When this site reported on the announcement made last November of the retirement of Ruth A. Felt as President of San Francisco Performance (SFP), it tried to draw attention to some of the more unique approaches she had taken during her 36-year tenure to build a robust and appreciative audience for the performing arts. One of the most unique of those approaches was the appointment of Robert Greenberg as Music-Historian-in-Residence. This has resulted in a popular Saturday morning series through which Greenberg has provided vivid examinations of both composers and their works, illustrated and supplemented with performances of both examples and complete works.
Many of Greenberg’s projects have involved working with the Alexander String Quartet, which has been SFP Quartet-in-Residence since 1989. However, Greenberg also prepared, in May of 2004, a highly valuable presentation on the music of Ferruccio Busoni, assisted by pianist Garrick Ohlsson and delivered in conjunction with the presentation by San Francisco Opera of Busoni’s opera Doktor Faust. For next month Greenberg has prepared a pair of lectures that will again involve working with a pianist. This time the pianist will be Roger Woodward, and the topic will be the last four sonatas by Ludwig van Beethoven.
Readers may recall that, over the course of last year, the pianist András Schiff gave a series of three recitals, presented jointly by SFP and the San Francisco Symphony, over the course of which he played the last three sonatas by Wolfgang Amadeus Mozart, Joseph Haydn, Franz Schubert, and (of course) Beethoven. At that time it was observed that only the three sonatas by Schubert were written near the end of the composer’s life (although they were all written in a single month). Beethoven’s final piano sonata, Opus 111 in C minor, was composed in 1822 and would be followed shortly thereafter by his equally ambitious Opus 120 collection of the “Diabelli” variations.
Many recitalists have prepared programs consisting entirely of the last three sonatas, whose opus numbers are sequential. Thus, Opus 111 is preceded by Opus 110 in A-flat major (composed in 1821), which, in turn, is preceded by Opus 109 in E major (composed in 1820). From a point of view of chronology, it makes sense to include Opus 106 in B-flat major, which, composed in 1819, continues the year-by-year sequence. However, Opus 106 is the technically-challenging “Hammerklavier” sonata, which almost demands as much attention from the listener as it does from the performer and therefore deserves to stand on its own. On the other hand, to the extent that Beethoven’s sonatas have a “late period,” historians tend to begin it with Opus 101 in A major (1816), because each of these five sonatas has its own innovative approaches to “rewriting the rules,” so to speak, where the piano sonata genre is concerned. (When Schiff gave his concert series of all 32 Beethoven sonatas, he coupled Opus 106 with Opus 101 and the earlier Opus 90 in E minor. The following recital then presented Opus 109, Opus 110, and Opus 111 in a single program.)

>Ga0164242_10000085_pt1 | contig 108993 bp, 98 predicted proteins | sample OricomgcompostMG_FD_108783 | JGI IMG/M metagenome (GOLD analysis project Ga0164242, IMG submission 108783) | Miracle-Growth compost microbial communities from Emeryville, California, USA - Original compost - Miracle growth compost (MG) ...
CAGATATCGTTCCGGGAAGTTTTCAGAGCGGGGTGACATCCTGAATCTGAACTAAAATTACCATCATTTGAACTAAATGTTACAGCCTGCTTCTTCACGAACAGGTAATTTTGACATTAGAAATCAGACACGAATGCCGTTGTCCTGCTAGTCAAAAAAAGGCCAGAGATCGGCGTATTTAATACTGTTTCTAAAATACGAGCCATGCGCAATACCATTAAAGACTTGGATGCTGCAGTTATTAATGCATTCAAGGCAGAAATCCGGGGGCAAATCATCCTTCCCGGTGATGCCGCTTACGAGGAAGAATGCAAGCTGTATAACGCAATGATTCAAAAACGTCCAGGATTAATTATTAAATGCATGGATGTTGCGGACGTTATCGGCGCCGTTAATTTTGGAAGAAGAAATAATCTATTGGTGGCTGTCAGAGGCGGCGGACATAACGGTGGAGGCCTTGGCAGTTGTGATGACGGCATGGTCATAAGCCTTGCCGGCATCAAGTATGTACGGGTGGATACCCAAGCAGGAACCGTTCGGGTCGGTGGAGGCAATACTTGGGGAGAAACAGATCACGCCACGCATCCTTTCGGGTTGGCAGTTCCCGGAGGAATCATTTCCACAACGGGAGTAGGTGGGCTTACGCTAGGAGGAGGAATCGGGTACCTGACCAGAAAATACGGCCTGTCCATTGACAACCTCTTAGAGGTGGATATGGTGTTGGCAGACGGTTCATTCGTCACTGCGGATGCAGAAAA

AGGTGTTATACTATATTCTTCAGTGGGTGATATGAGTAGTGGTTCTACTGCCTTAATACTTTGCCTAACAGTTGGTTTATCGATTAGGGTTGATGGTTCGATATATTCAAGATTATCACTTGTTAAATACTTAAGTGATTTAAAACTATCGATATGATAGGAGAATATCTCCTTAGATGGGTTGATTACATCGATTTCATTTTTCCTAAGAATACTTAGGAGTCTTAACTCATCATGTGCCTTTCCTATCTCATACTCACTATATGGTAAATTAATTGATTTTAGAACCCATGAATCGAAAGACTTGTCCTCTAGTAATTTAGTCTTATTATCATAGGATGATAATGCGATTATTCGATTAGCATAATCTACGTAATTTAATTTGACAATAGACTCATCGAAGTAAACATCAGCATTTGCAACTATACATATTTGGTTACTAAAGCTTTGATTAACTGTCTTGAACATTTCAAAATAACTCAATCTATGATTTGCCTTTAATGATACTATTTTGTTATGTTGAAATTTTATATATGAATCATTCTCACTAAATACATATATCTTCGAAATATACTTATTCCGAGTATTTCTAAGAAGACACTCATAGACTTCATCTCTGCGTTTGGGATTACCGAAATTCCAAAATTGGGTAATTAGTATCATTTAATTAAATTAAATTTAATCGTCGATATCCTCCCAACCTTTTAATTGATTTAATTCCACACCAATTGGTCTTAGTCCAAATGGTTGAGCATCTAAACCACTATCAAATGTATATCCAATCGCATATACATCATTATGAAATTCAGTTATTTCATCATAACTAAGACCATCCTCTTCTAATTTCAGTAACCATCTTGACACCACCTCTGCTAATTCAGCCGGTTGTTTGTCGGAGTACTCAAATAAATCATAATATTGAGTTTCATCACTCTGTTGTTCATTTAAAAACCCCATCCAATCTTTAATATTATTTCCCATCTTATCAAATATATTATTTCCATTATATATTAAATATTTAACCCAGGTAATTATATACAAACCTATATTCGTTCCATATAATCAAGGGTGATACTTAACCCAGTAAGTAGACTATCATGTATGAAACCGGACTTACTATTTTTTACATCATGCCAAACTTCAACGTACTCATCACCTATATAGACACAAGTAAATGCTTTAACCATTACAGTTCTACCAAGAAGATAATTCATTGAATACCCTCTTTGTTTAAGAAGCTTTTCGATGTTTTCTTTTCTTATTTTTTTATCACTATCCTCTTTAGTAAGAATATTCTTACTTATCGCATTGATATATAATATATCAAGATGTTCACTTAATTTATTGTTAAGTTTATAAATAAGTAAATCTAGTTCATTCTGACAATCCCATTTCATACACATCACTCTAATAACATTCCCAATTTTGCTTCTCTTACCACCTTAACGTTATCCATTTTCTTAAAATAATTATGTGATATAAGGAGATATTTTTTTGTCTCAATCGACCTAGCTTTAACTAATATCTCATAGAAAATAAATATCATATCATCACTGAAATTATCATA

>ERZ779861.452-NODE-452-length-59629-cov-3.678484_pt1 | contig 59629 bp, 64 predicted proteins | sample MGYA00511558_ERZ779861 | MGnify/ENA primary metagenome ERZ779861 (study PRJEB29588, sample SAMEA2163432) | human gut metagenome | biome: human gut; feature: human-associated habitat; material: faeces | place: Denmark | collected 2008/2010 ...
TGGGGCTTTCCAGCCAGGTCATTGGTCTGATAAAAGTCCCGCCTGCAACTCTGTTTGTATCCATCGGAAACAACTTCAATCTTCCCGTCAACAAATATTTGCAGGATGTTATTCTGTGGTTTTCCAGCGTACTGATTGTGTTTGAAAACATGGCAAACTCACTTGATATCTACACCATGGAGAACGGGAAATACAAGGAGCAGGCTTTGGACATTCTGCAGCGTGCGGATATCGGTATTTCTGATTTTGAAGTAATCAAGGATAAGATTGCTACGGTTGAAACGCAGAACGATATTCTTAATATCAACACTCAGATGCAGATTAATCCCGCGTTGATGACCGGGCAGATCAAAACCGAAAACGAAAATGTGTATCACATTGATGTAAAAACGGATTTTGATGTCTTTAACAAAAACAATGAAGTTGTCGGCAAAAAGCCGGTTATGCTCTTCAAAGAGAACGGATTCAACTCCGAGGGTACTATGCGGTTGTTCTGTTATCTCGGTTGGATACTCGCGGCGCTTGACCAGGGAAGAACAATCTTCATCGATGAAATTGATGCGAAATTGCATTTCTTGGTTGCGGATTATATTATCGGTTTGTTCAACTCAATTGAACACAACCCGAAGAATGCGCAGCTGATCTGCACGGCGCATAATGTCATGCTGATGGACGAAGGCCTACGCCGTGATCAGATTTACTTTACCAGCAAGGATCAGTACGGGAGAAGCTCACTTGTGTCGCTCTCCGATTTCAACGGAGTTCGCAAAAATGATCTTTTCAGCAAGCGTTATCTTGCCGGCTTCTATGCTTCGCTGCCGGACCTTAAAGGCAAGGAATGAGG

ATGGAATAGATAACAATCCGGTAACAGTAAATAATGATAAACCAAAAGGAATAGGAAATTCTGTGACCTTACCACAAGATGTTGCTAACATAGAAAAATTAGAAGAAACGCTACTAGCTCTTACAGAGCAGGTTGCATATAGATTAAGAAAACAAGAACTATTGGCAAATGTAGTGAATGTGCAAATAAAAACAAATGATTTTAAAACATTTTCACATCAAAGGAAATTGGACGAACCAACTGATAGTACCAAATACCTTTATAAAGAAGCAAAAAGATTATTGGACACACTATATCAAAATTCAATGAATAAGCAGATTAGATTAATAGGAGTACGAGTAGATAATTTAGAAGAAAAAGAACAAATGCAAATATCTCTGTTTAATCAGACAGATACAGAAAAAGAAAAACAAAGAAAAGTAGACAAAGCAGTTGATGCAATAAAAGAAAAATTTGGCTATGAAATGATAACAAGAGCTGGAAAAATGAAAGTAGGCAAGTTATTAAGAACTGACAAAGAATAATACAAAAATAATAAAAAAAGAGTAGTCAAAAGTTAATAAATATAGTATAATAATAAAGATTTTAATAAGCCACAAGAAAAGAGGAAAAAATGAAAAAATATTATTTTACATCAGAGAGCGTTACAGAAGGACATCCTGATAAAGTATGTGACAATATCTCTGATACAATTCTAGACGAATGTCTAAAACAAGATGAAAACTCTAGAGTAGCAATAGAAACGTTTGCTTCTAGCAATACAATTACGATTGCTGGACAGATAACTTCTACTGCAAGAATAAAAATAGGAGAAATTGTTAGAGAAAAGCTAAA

Greenberg’s approach will be to present two lectures, the first on Opus 106 and Opus 109 and the second on Opus 110 and Opus 111. Woodward will assist Greenberg in his exposition and play each sonata in its entirety. Given the relative brevity of Opus 109, it is probably the best piece to couple with Opus 106, which tends to have a duration on the order of 45 minutes.
Both of these presentations will take place at 10 a.m. on a Saturday morning. The first will be given on April 2, and the second will follow two weeks later on April 16. The venue will be Herbst Theatre at 401 Van Ness Avenue on the southwest corner of McAllister Street. Individual tickets will be sold for $50, $40, and $30; but, if tickets for both presentations are purchased together, the discounted prices for the series will be $90, $70, and $50. Hyperlinks for the purchase of both series and individual tickets can be found on the event page for the series on the SFP Web site. Further information may be obtained by calling the SFP Box Office at 415-392-2545.